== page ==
According to the Michigan Department of Agriculture and Rural Development, Hemlock Woolly Adelgid (HWA) has been eradicated from three counties across the state: two sites in Macomb County, two sites in Ottawa County, and multiple locations within Emmet County. HWA was first detected in Emmet County in 2006, then at the Macomb and Ottawa county sites in 2010.
The infestations were believed to have originated from hemlock nursery stock originating from HWA-infested areas of the U.S. The infested trees at each site were removed and destroyed. Nearby trees were treated with pesticides and surveyed annually over the course of at least three years.
HWA is a small, aphid-like insect that uses its long, siphoning mouthparts to extract sap from hemlock trees. Native to eastern Asia, HWA was discovered in Virginia in 1951, and has since spread over an area from Georgia to Maine, decimating hemlock stands.
Over 100 million hemlock trees are present in Michigan forests, providing valuable habitat for a diversity of animals, including birds, deer, and fish. These trees are critical to the ecology and aesthetics of Michigan’s northern forests. Michigan law restricts the movement of hemlock into the state, and includes a complete ban on the movement of hemlock from infested areas.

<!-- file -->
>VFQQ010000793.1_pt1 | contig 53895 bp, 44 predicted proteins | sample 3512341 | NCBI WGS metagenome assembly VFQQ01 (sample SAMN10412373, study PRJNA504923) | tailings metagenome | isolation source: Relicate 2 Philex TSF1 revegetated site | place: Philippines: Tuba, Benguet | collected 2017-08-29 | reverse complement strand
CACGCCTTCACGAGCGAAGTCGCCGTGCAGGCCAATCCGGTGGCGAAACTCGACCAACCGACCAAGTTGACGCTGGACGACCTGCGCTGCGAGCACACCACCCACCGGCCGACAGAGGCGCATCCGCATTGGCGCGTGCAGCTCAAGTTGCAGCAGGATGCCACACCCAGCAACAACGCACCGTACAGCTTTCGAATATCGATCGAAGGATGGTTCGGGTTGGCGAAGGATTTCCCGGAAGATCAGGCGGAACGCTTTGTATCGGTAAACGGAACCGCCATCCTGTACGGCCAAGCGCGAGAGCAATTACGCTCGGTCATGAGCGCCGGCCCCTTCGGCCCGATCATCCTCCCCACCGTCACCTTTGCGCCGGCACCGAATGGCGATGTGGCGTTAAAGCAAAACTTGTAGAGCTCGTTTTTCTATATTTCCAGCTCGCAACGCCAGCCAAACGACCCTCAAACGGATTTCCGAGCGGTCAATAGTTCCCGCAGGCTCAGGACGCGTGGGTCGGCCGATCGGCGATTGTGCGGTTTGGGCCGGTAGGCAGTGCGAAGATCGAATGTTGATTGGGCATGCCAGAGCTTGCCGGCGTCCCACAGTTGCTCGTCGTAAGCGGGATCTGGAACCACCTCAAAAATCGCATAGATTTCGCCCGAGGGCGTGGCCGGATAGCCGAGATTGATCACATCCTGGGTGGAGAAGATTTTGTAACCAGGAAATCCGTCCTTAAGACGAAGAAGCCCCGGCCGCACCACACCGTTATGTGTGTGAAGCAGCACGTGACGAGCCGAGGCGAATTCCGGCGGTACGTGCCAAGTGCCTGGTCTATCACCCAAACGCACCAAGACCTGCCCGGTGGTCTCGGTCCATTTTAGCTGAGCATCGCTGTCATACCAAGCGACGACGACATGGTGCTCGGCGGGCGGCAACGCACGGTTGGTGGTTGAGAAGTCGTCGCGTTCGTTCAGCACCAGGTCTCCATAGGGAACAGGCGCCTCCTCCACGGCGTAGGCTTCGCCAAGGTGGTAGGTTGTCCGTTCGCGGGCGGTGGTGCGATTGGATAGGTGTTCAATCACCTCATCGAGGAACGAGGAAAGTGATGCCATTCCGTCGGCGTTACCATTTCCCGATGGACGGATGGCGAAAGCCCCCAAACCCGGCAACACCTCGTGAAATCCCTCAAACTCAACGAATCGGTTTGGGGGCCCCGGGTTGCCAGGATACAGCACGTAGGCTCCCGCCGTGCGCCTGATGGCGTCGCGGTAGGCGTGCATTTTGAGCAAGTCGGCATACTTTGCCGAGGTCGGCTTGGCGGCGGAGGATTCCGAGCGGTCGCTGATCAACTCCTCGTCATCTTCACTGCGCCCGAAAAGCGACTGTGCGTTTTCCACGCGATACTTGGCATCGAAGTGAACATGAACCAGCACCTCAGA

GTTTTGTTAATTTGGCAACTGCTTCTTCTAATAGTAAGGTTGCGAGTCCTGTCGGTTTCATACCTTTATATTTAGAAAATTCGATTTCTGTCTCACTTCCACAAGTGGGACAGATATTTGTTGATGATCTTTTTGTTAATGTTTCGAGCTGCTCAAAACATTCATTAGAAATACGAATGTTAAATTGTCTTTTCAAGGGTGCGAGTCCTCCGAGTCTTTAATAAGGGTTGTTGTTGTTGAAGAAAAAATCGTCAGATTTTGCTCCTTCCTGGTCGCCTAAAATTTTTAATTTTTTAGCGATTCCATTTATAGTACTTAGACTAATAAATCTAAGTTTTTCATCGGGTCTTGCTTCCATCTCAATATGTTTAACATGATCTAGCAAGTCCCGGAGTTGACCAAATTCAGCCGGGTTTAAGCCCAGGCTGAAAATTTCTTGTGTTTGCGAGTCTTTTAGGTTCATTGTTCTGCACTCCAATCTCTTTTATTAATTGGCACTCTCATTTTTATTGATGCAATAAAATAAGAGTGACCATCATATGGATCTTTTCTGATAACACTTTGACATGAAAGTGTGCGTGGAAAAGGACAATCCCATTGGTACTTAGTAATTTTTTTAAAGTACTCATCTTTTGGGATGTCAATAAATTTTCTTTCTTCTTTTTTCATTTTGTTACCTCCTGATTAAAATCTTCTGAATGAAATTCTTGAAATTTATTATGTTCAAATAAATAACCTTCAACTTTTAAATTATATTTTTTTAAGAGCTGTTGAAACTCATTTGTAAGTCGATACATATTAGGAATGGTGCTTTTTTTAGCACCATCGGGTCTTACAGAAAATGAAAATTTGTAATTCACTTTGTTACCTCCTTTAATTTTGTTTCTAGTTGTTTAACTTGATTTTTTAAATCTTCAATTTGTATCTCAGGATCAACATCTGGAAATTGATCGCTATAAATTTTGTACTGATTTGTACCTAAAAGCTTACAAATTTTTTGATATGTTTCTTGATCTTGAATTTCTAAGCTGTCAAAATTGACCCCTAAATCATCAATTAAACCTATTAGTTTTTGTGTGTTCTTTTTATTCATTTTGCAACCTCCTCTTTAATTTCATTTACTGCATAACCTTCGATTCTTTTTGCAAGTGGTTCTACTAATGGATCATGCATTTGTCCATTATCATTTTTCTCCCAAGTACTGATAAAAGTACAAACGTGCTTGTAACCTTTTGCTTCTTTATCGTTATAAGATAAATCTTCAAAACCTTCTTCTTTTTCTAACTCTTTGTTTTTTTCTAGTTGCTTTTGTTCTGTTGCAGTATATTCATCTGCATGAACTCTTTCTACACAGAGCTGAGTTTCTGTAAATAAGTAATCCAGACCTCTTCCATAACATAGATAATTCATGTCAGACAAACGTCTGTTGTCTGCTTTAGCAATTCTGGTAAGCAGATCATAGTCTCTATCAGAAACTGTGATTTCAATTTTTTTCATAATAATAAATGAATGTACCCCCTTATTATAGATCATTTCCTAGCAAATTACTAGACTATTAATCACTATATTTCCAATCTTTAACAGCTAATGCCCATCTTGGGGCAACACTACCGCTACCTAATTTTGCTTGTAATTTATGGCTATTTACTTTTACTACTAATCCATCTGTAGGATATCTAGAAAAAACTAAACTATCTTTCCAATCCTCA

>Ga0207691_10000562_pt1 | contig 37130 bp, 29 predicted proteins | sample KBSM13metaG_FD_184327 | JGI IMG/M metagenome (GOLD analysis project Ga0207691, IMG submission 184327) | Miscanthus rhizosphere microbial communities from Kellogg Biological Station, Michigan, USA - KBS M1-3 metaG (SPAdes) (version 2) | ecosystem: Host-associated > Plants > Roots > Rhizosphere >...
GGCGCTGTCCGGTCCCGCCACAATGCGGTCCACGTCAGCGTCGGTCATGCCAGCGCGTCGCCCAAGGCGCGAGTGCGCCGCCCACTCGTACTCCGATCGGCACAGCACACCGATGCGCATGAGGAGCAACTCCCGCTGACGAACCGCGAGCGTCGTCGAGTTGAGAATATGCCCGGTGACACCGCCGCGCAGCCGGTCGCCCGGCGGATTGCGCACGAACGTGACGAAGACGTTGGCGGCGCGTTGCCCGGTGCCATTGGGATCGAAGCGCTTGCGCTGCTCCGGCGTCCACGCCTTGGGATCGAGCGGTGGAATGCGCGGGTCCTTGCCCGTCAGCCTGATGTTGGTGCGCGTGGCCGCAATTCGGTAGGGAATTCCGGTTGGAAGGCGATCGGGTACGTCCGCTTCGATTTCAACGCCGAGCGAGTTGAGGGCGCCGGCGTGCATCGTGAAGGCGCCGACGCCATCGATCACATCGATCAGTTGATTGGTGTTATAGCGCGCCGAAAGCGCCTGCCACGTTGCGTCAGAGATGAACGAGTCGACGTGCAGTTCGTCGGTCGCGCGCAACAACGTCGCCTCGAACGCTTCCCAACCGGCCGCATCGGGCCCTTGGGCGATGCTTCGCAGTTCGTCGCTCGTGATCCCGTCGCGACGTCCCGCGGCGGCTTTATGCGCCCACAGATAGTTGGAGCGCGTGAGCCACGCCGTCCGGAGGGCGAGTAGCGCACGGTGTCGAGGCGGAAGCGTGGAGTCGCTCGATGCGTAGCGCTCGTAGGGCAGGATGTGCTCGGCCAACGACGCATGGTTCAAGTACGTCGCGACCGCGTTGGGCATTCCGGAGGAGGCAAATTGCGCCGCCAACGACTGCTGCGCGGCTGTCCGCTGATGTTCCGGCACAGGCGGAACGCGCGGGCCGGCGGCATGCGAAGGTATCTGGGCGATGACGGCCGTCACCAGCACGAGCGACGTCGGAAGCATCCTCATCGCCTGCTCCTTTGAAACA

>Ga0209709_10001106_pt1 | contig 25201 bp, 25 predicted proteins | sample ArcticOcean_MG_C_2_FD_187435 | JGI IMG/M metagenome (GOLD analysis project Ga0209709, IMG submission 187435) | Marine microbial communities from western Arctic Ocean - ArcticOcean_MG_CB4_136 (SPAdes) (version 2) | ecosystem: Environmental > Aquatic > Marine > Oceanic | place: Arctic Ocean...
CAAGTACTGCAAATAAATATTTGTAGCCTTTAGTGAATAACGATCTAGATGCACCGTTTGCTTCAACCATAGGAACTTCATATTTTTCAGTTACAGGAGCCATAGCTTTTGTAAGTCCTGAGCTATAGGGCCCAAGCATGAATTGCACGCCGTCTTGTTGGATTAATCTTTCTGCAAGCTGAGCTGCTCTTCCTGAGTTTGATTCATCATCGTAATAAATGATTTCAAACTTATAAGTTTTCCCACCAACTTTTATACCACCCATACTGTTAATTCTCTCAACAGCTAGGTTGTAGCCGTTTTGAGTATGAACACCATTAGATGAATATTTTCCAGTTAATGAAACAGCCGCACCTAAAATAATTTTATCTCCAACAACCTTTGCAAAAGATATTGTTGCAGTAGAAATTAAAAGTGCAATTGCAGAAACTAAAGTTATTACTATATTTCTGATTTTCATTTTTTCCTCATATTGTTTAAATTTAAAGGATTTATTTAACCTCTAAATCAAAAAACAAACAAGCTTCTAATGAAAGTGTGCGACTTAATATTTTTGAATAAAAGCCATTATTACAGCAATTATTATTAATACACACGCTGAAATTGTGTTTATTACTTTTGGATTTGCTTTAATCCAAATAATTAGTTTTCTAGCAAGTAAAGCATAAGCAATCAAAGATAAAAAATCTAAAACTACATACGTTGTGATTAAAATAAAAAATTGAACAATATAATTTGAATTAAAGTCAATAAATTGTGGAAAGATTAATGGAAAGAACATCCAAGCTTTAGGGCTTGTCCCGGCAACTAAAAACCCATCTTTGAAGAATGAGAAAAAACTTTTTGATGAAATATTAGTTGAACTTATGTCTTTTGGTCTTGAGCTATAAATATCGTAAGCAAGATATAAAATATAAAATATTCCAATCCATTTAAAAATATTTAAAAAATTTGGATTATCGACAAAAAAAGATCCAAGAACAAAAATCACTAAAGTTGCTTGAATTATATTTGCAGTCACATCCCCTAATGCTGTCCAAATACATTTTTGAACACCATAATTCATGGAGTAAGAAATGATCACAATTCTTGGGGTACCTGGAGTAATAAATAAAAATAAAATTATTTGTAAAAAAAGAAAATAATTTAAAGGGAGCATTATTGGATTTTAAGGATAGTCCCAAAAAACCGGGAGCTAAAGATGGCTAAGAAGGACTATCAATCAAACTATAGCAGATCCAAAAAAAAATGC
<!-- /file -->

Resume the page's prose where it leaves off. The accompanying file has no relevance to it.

Tree owners are asked to examine their hemlocks for the presence of white, cottony masses on the underside of branches where the needles attach. If you suspect HWA, contact MDARD immediately: email MDA-Info@michigan.gov or call 800-292-3939.
For more information on the HWA quarantine or other exotic pests, go to www.michigan.gov/exoticpests.
Susan Doll says
I have been looking for a possible reason that our huge hemlocks don’t seem to be infested with wooly Adelgid right now—-they were heavily infested for two years. I see no sign of them!
Am in Eastern Pa.
It’s hard to say. We suggest you take a sample from your tree to your local nursery or a certified arborist for evaluation.